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To inherit the Earth. Imagining world population, from the yellow peril to the population bomb

Published online by Cambridge University Press:  10 November 2006

Matthew Connelly
History Department, Columbia University, 611 Fayerweather Hall, MC 2508, 1180 Amsterdam Avenue, New York, NY 10027, USA E-mail:


This article narrates the development of a set of ideas and provocative imagery about population growth and movement that has shaped the way people think about world politics. It represented humanity in terms of populations that could and should be controlled to prevent degeneration and preserve civilization. During the late nineteenth and twentieth centuries, this discursive tradition supported a series of political projects that aimed to either exclude those deemed able to subsist on less and reproduce more or regulate reproduction worldwide. Conceiving of the world in terms of populations – rather than nation-states – led people to think of new ways in which it might be divided, unsettling diplomatic alignments and alliances. But it also contributed to critiques of state sovereignty, since population problems were said to affect everyone and require a united response. This intellectual history helps illuminate some of the local and parochial reasons why people began to ‘think globally’.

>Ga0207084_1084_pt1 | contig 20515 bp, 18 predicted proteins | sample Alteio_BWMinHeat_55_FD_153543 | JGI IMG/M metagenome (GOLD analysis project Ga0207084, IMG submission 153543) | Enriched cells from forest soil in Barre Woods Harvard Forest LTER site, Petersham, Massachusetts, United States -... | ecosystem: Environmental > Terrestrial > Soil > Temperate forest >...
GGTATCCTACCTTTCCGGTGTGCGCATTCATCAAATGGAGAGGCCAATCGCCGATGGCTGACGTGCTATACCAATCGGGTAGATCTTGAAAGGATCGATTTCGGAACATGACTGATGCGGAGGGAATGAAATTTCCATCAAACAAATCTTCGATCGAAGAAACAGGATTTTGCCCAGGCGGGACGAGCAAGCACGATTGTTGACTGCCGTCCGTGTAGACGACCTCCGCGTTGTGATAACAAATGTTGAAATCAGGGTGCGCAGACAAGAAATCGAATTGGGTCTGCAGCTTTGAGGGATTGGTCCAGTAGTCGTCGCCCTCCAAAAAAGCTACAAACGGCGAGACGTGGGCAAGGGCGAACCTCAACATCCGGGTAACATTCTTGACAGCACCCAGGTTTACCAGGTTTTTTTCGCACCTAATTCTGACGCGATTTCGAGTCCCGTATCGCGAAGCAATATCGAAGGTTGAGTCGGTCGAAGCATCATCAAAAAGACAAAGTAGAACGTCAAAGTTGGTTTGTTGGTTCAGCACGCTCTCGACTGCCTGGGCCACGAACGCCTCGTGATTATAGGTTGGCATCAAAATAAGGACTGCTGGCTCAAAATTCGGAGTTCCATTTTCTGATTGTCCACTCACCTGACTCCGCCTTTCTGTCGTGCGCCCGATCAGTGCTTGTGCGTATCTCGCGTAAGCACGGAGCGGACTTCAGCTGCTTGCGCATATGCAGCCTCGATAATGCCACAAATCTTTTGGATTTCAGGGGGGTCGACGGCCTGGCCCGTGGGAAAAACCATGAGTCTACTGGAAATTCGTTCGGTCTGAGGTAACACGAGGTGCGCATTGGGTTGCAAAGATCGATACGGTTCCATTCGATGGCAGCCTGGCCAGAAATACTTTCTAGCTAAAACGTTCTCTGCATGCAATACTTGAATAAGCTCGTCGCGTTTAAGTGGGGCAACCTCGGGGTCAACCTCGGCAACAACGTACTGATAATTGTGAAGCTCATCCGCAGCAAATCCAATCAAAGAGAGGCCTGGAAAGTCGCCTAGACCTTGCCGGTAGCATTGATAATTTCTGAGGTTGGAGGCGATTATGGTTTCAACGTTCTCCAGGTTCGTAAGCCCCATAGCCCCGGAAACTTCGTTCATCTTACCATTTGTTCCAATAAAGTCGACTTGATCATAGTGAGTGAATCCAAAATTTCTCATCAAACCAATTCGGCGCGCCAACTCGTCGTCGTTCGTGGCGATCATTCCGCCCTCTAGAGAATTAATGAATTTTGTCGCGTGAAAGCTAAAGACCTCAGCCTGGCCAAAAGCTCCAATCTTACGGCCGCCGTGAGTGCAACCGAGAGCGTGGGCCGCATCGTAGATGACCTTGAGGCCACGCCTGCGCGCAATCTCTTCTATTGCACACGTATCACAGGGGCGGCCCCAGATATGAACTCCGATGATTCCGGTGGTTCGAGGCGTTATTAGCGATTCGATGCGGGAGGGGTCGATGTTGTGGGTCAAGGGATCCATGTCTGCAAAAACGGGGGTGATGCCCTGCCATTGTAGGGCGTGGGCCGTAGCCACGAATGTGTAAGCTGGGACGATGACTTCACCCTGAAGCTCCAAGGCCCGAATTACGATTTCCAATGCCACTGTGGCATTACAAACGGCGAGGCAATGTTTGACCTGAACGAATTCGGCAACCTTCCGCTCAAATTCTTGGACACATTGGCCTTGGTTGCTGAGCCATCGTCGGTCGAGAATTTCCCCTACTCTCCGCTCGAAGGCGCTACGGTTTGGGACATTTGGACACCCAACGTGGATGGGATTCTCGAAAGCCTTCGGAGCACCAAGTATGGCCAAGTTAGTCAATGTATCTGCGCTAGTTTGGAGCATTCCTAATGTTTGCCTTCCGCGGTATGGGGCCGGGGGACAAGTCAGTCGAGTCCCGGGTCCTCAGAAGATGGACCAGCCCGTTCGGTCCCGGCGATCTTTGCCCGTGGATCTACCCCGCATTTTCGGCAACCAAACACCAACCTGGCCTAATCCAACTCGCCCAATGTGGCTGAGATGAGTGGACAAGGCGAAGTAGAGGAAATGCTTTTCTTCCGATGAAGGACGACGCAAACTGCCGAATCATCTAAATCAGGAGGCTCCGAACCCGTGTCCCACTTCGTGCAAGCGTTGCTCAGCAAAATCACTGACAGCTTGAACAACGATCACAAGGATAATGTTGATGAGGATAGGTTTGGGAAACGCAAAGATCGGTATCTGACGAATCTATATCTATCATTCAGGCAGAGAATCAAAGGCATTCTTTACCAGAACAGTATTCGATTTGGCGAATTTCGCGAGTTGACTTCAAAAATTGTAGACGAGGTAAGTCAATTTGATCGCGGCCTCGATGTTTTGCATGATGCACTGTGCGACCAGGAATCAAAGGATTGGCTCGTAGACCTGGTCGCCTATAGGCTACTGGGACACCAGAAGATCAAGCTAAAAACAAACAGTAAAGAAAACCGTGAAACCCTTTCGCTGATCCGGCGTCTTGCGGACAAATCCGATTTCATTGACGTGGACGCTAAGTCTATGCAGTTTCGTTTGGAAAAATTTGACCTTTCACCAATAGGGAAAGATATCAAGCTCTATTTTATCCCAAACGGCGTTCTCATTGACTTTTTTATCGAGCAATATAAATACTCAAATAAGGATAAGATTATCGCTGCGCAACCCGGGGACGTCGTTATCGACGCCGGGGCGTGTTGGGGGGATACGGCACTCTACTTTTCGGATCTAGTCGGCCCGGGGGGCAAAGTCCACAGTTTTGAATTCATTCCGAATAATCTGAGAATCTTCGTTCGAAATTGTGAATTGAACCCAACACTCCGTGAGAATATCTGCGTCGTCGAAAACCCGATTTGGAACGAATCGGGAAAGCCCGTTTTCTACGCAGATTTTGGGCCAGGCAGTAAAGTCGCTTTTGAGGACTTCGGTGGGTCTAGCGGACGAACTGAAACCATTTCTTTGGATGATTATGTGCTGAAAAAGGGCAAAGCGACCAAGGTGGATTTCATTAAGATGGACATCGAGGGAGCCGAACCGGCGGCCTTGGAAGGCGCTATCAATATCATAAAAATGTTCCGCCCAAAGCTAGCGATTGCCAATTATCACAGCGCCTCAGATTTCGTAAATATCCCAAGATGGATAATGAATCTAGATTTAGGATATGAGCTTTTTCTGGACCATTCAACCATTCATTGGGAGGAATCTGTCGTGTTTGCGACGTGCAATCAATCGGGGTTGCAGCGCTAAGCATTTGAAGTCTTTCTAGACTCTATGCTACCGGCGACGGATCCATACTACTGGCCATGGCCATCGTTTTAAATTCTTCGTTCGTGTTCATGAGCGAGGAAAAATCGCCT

2006 London School of Economics and Political Science

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